In an interview in The Paris Review in 1958 Ernest Hemingway made an admission that has inspired frustrated novelists ever since: The final words of “A Farewell to Arms,” his wartime masterpiece, were rewritten “39 times before I was satisfied.”
Those endings have become part of literary lore, but they have never been published together in their entirety, according to his longtime publisher, Scribner.
A new edition of “A Farewell to Arms,” which was originally published in 1929, will be released next week, including all the alternate endings, along with early drafts of other passages in the book.
The new edition is the result of an agreement between Hemingway’s estate and Scribner, now an imprint of Simon & Schuster.
It is also an attempt to redirect some of the attention paid in recent years to Hemingway’s swashbuckling, hard-drinking image — through fictional depictions in the best-selling novel “The Paris Wife” and the Woody Allen film “Midnight in Paris,” for instance — back to his sizable body of work.
“I think people who are interested in writing and trying to write themselves will find it interesting to look at a great work and have some insight to how it was done,” Seán Hemingway, a grandson of Ernest Hemingway who is also a curator of Greek and Roman art at the Metropolitan Museum of Art, said in an interview. “But he is a writer who has captured the imagination of the American public, and these editions are interesting because they really focus on his work. Ultimately that’s his lasting contribution.”
The new edition concludes that the 39 endings that Hemingway referred to are really more like 47. They have been preserved in the Ernest Hemingway Collection at the John F. Kennedy Presidential Library and Museum in Boston since 1979, where Seán Hemingway studied them carefully. (Bernard S. Oldsey, a Hemingway scholar, listed 41 endings in his book “Hemingway’s Hidden Craft,” but Seán Hemingway found 47 variations in manuscripts preserved at the Kennedy Library.)
The alternate endings are labeled and gathered in an appendix in the new edition, a 330-page book whose cover bears the novel’s original artwork, an illustration of a reclining man and woman, both topless.
For close readers of Hemingway the endings are a fascinating glimpse into how the novel could have concluded on a different note, sometimes more blunt and sometimes more optimistic. And since modern authors tend to produce their work on computers, the new edition also serves as an artifact of a bygone craft, with handwritten notes and long passages crossed out, giving readers a sense of an author’s process. (When asked in the 1958 Paris Review interview with George Plimpton what had stumped him, Hemingway said, “Getting the words right.”)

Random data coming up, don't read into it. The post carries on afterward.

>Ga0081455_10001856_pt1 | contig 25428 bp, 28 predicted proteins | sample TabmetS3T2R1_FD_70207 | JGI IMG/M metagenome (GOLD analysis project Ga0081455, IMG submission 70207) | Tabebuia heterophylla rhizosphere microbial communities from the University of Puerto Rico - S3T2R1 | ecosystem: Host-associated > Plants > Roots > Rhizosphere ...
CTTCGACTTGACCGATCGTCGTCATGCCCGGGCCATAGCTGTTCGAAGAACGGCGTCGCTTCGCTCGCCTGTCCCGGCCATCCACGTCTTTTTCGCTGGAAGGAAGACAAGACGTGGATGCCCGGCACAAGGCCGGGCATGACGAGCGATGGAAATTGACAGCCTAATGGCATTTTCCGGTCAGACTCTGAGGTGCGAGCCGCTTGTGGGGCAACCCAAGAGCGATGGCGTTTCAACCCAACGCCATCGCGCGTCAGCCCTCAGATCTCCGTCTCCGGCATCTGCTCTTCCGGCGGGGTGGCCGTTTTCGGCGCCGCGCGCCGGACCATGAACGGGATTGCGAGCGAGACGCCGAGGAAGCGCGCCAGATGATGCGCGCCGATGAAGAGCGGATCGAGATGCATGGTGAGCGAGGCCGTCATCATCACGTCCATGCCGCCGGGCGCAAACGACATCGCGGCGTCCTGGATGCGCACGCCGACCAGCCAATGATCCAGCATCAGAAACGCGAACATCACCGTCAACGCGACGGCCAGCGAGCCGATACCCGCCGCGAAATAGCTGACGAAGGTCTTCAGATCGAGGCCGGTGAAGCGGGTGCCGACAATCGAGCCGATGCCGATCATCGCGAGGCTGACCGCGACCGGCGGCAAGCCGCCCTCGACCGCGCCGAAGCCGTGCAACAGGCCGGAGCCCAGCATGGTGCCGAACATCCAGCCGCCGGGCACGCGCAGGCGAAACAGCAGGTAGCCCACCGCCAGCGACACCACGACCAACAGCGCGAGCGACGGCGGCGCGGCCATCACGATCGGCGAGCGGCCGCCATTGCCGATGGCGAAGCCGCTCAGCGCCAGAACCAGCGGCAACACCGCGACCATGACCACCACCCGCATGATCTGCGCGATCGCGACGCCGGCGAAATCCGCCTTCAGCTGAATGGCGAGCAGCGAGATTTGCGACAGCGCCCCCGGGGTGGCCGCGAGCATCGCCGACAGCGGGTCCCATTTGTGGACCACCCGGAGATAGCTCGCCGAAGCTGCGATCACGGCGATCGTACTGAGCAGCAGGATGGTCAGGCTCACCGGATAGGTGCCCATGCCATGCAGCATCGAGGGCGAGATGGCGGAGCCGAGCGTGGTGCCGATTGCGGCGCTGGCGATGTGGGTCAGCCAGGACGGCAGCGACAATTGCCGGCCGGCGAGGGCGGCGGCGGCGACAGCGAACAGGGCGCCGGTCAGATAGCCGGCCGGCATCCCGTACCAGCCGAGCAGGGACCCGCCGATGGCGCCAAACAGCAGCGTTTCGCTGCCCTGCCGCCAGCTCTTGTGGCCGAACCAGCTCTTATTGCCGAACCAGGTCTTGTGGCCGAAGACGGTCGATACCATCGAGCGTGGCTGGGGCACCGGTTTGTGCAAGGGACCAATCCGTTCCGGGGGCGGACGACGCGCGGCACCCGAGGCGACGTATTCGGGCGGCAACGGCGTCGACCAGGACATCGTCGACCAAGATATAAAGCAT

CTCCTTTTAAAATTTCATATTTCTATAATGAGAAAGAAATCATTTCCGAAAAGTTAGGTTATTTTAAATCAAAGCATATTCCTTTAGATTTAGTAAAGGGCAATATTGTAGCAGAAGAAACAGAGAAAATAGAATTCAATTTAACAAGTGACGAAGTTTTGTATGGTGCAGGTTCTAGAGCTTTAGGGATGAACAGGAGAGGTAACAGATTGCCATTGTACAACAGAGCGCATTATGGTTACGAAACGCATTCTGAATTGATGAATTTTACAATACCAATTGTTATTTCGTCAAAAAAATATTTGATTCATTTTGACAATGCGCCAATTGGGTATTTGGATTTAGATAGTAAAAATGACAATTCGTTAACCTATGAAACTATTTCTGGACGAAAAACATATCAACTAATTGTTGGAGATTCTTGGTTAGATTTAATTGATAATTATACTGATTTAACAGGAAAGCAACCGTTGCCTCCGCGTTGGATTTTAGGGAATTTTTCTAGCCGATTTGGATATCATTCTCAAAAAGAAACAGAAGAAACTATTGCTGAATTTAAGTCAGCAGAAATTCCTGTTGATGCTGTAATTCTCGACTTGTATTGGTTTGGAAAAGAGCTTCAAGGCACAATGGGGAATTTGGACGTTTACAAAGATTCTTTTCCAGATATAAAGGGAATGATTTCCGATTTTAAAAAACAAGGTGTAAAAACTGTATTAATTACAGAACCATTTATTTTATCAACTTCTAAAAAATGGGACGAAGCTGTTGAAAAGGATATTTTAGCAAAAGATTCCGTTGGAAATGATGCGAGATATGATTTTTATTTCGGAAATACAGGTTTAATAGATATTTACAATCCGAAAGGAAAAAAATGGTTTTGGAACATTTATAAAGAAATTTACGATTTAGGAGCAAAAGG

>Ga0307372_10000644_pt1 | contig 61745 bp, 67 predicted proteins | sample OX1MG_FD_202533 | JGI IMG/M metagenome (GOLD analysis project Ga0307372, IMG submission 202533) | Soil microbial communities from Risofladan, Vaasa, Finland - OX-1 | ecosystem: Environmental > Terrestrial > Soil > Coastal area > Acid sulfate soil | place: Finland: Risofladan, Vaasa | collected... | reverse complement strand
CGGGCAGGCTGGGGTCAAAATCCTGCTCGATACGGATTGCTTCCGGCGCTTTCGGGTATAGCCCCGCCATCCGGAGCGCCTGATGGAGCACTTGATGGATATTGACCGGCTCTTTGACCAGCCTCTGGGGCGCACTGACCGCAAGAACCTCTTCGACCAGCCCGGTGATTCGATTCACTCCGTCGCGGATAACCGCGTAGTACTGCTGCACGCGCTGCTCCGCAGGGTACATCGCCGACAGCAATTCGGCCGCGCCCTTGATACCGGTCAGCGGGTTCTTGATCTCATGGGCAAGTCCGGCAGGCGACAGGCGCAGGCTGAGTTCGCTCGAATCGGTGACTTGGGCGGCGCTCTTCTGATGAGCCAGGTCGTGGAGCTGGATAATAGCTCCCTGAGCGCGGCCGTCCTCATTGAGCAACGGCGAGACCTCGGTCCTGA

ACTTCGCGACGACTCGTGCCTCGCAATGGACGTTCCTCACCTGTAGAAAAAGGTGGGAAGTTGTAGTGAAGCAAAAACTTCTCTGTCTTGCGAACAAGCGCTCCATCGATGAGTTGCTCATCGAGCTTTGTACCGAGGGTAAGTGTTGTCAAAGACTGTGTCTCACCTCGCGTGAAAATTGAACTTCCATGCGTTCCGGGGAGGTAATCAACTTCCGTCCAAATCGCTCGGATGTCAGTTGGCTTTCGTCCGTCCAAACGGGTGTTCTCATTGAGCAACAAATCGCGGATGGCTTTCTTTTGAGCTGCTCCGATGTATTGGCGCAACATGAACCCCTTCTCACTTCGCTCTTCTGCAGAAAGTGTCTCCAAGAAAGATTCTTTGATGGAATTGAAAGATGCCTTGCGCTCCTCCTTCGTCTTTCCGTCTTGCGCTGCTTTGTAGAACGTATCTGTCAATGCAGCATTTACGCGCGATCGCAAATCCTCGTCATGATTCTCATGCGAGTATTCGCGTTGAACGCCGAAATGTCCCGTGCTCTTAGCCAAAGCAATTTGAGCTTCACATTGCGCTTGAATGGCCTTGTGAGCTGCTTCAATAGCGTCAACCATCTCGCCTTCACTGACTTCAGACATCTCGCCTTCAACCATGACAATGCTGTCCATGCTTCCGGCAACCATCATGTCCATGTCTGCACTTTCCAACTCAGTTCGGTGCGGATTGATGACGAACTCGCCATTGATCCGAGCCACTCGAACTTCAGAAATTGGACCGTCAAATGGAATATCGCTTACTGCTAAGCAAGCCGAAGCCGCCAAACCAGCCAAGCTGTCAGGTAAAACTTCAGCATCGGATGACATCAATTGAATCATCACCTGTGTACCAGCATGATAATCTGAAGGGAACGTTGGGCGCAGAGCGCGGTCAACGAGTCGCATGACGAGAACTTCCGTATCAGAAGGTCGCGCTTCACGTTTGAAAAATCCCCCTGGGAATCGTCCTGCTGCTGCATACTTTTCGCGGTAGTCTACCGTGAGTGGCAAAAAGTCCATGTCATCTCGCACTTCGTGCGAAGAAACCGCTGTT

The endings range from a short sentence or two to several paragraphs.
In No. 1, “The Nada Ending,” Hemingway wrote, “That is all there is to the story. Catherine died and you will die and I will die and that is all I can promise you.”
The “Live-Baby Ending,” listed as No. 7, concludes, “There is no end except death and birth is the only beginning.”
And in No. 34, the “Fitzgerald ending,” suggested by Hemingway’s friend F. Scott Fitzgerald, Hemingway wrote that the world “breaks everyone,” and those “it does not break it kills.”
“It kills the very good and very gentle and the very brave impartially,” he wrote. “If you are none of these you can be sure it will kill you too but there will be no special hurry.”
Hemingway also left behind a list of alternate titles, which are reprinted in the new edition. They include “Love in War,” “World Enough and Time,” “Every Night and All” and “Of Wounds and Other Causes.” One title, “The Enchantment,” was crossed out by Hemingway.
Patrick Hemingway, Ernest Hemingway’s only surviving son, said in an interview from his home in Montana that when Scribner suggested the raw material be published, he agreed.
“They do give insight to how Hemingway was thinking,” said Patrick Hemingway, who is 84. “But it is absolutely true that no matter how much you analyze a classic bit of writing, you can never really figure out what makes talent work.”
Susan Moldow, the publisher of Scribner, said that while Hemingway is a perennial strong seller, especially for schools and libraries, “the estate is constantly wanting to present the work afresh.”
“This is one of the most important authors in American history,” she said. “And fortunately or unfortunately you need to keep refreshing or people lose interest.”
After reading the various endings, Ms. Moldow added, she didn’t question the author’s decision; the actual ending — cool and passionless after an epic tale of war and love, with the protagonist leaving a hospital in the rain — has stood the test of time.
“Ultimately,” she said, “I think we have to be glad that he went with the ending that he went with.”
This article, “To Use and Use Not,” first appeared in The New York Times.